She also told the News that Brophy owes her an apology.
Brophy also said he suspected some of the discontent was being generated by Columbus Fire Chief Rich Cowger.
“My fire chief down here put it out in news media that my own people are complaining about dispatch,” said Brophy. “That’s the first I heard of it. I don’t give a rat’s ass what other people are thinking about that.”
Brophy was referring to a formal letter of complaint that Cowger sent him, the commissioners and the county attorney last year following a fatal incident that occurred when a woman was hit and killed on Highway 10 after a dispatcher failed to send someone to check on her despite three citizen reports spanning approximately one hour.
The letter was made public after the News learned of it and formally requested it from the commissioners.
Brophy returned to the issue of his beef with Cowger a couple of times during the meeting.
“An individual wanting to take over dispatch and Search and Rescue because he’s wanting the money,” Brophy said at the meeting. “I’m not making accusations. That’s just my personal belief.”
He then returned to name-calling.
“When they whine and snivel about dispatch and the way they think dispatch should run, I don’t give a rat’s ass what they think. If there’s something we can do to make the public safer, I’m all for that.”
Since the meeting, Brophy acknowledge to the News that Cowger had submitted other complaints to him prior to sending the formal complaint letter regarding the fatal incident.
Crago told Brophy that neither Cowger nor Rozema had spoken to him about the issues he was addressing.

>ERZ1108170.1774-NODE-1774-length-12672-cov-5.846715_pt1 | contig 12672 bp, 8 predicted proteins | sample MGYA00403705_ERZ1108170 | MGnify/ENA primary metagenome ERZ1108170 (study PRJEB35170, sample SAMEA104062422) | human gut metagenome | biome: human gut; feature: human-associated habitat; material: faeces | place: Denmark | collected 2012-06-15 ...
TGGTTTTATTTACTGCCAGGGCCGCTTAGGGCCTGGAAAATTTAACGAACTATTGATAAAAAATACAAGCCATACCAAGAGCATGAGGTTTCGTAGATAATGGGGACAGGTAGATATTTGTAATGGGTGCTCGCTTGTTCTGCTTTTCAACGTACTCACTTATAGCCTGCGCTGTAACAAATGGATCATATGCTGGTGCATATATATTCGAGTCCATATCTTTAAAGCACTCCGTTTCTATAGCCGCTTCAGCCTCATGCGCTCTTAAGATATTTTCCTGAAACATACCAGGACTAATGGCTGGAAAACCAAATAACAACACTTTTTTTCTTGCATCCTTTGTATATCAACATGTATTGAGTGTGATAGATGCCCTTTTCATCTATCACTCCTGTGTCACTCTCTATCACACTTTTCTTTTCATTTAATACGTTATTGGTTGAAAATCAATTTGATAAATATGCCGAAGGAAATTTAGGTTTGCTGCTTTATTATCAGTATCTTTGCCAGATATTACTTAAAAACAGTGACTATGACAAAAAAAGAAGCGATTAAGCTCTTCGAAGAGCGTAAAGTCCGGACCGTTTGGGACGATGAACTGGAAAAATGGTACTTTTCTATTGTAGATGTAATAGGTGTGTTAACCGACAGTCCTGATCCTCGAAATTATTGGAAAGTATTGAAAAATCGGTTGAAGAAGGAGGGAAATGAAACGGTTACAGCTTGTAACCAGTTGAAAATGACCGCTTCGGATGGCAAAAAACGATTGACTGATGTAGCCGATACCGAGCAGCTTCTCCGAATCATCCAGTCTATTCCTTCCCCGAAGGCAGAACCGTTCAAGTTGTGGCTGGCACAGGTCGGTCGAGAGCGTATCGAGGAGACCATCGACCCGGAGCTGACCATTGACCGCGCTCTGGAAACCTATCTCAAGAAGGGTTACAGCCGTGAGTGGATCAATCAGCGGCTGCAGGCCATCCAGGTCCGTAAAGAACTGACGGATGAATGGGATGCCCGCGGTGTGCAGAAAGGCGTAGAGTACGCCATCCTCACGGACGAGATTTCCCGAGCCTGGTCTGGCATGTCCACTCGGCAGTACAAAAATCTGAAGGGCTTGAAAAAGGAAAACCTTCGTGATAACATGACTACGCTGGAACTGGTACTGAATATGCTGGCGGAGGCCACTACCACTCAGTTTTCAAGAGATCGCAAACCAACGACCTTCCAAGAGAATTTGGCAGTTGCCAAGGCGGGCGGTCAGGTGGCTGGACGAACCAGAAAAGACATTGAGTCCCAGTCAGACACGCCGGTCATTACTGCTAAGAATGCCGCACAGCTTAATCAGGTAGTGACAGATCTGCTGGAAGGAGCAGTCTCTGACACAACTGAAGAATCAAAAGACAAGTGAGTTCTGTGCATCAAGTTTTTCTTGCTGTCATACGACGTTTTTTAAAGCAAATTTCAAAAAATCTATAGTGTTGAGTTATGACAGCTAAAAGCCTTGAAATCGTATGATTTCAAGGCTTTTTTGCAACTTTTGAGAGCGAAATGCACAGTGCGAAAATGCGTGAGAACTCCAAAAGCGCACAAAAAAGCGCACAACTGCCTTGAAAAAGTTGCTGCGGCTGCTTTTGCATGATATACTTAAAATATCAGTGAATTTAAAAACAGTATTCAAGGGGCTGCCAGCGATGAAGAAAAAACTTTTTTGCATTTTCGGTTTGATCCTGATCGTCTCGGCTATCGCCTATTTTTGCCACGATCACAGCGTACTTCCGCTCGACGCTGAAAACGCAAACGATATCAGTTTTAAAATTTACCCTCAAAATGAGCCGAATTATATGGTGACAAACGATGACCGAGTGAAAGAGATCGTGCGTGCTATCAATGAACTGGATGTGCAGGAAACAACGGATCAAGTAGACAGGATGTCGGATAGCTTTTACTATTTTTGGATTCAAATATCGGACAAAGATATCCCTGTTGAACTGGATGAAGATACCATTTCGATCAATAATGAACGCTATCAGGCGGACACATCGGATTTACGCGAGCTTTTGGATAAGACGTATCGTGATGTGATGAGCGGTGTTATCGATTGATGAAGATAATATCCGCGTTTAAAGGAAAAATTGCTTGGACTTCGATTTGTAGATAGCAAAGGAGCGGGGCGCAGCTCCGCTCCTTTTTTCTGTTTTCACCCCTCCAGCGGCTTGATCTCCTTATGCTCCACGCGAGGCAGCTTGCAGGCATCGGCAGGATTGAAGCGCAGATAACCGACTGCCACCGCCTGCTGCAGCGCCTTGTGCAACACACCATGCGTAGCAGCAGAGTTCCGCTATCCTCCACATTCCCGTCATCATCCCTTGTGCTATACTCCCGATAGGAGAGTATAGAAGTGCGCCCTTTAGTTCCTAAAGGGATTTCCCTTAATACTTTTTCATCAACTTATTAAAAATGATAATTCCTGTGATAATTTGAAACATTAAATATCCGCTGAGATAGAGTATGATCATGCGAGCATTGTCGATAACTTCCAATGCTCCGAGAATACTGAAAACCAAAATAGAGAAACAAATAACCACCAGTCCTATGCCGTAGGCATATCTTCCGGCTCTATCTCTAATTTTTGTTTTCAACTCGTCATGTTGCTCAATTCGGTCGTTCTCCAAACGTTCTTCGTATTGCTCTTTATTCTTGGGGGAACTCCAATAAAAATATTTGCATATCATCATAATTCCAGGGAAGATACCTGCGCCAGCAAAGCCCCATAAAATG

A Matter of Money or More?
Early in the meeting, Brophy said that dispatchers had left for a variety of reasons, but money was the dominant factor, saying two had moved away and 10 had left because other places paid them more.
Towards the end of the meeting, Brophy had changed that statement slightly, saying that money was often a factor in retaining dispatchers.
The starting dispatch wage was recently bumped up to $14 an hour. Crago repeatedly asked for a number that would make Stillwater County competitive with other agencies. After several requests for a “magic number,” Kem said it would have to be around $15.25 to start and jump to $17.50 fairly quickly.
Crago said he was concerned what would happen if the county lost all its dispatchers and asked Brophy if he had a plan for such a scenario.
“Make people work overtime. Shove people in there and that’s going to burn out the ones that are there and they are going to keep leaving,” said Brophy.
He also said dispatch had been at a critical point for a long time and that it was going to take two years to shore things up. Brophy said his people are overworked, underpaid but when commissioners asked what they could do to help, his answer was nothing.
Brophy engaged Davey in heated conversation at least twice during the meeting, raising his voice, calling her by her first name and referencing things that had taken place years ago.
At one point, Davey said “How is that going to help what we are talking about sheriff?”
He answered by saying it was “a systemic problem that goes back decades.”
Towards the end of the hour-long meeting, Davey finally told him she “has had enough” and that he needed to be respectful and stop yelling at her.
That prompted yet another tangent by Brophy.
“Dispatch is not the only thing broke around here,” he said.